Central Italy’s King

Denizens in Tuscany would most certainly argue that Nebbiolo doesn’t hold a candle to their native grape, Sangiovese. Sangiovese, which is the main grape in Chianti, Brunello di Montalcino and Vino Nobile di Montepulciano has a right to claim grape nobility on its own merits (see From the simple red wine found in woven straw fiaschi all the way up to the greatest Brunello di Montalcino, Sangiovese makes wine for every palate… unless you don’t like red wine. And they’re food friendly with just about any terrestrial creature (or plant) and lighter versions even pair with heartier seafood.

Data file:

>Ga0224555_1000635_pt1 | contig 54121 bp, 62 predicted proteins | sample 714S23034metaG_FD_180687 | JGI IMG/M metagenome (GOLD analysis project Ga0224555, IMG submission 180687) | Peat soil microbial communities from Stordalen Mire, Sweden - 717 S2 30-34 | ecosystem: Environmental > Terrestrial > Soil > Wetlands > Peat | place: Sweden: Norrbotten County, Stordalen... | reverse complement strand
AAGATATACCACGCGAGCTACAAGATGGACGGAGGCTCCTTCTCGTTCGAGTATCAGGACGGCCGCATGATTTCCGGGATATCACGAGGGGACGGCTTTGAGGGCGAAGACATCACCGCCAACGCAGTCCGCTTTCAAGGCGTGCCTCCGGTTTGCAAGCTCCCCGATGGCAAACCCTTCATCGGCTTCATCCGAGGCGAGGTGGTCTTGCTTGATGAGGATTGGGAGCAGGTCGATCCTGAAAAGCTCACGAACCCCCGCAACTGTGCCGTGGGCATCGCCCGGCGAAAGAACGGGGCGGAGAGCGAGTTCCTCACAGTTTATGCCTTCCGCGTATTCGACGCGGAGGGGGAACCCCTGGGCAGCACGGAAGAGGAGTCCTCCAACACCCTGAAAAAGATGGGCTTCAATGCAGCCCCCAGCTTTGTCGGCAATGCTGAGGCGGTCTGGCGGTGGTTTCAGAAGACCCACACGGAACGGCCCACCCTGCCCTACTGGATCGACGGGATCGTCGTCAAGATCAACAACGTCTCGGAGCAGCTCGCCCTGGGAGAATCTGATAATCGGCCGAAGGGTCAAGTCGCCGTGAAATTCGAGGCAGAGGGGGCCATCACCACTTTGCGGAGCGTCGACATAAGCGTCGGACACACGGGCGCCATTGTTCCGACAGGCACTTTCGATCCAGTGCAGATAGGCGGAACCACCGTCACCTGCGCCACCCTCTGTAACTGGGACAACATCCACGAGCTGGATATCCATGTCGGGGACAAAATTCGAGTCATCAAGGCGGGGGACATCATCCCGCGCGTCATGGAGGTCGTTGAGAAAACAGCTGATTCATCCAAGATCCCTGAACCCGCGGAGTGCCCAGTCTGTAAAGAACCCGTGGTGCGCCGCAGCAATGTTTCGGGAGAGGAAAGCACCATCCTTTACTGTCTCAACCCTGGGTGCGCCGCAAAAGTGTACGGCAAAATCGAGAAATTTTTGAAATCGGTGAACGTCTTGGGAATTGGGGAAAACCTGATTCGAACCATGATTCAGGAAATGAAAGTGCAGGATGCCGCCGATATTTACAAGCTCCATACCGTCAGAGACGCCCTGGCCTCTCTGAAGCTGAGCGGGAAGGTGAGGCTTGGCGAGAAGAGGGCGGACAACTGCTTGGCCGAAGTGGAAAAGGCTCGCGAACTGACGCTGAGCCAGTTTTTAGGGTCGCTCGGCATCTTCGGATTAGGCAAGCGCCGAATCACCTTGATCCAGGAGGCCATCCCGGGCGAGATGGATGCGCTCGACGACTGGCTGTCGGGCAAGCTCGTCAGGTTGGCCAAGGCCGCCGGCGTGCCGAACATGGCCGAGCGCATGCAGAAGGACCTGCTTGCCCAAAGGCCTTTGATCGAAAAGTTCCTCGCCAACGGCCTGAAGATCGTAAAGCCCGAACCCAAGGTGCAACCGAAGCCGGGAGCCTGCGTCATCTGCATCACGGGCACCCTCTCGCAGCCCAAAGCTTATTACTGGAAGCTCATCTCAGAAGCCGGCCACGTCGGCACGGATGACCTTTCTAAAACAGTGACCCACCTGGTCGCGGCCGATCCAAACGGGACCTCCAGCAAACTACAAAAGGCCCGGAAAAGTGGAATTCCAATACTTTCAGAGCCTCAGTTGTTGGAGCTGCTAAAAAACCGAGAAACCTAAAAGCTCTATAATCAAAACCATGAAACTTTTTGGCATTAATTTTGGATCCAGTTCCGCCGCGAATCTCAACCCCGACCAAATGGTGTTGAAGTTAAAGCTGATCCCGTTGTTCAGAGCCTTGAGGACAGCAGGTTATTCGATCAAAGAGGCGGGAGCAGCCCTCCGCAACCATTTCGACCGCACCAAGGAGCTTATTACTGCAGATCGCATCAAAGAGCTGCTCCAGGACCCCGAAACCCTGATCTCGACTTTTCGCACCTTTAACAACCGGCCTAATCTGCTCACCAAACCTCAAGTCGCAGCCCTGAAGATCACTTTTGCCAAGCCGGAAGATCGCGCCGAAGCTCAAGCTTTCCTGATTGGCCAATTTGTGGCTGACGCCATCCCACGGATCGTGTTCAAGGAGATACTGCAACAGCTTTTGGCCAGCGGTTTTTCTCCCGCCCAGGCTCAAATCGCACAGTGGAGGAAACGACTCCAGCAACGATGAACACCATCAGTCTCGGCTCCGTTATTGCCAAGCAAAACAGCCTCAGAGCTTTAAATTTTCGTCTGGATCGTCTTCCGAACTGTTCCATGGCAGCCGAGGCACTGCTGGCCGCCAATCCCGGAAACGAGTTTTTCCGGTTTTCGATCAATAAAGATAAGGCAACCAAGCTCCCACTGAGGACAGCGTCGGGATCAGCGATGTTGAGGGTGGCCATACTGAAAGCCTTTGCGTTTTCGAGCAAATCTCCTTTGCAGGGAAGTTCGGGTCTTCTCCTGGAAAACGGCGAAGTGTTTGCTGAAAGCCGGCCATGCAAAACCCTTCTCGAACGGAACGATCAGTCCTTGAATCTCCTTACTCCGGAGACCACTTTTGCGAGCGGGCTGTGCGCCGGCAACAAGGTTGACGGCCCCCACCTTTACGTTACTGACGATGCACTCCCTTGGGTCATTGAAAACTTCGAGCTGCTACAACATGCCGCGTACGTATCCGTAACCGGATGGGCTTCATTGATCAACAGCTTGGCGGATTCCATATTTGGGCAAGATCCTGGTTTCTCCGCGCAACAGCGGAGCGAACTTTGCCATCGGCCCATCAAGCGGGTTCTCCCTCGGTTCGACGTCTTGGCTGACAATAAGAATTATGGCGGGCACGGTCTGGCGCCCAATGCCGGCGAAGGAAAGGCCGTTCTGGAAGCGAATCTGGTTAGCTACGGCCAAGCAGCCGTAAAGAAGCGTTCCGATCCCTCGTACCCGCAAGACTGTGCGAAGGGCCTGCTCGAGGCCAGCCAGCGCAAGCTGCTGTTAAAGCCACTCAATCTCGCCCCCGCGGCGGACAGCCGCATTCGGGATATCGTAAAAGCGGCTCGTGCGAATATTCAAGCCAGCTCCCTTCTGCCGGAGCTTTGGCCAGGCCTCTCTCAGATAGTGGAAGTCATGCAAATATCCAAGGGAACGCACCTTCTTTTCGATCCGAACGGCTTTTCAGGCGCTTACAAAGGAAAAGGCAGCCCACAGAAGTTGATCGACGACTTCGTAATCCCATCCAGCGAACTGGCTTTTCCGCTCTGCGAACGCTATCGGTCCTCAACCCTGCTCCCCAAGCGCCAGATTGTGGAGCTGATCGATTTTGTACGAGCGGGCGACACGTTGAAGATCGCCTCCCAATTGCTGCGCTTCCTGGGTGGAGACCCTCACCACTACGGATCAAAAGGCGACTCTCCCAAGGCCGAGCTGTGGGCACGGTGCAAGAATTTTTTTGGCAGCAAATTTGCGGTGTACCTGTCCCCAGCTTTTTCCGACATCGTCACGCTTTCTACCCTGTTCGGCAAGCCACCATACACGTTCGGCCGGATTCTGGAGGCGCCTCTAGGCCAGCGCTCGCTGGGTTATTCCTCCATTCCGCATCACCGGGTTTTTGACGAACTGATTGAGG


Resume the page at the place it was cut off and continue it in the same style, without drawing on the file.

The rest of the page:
The Southern King

The Aglianico is considered the noble red grape of the South primarily grown in Campania and Basilicata. This thick-skinned grape produces teeth-staining, rustic wines with spicy overtones almost like the midpoint between Cabernet and Syrah. These are usually best paired with hearty red meats like lamb… lamb… and lamb. Oh, and it’s also great with beef. Most Aglianico have flavors of dark red and black fruits with black pepper and earthy undertones with enough acid to be food friendly and allow for longer aging.

The Others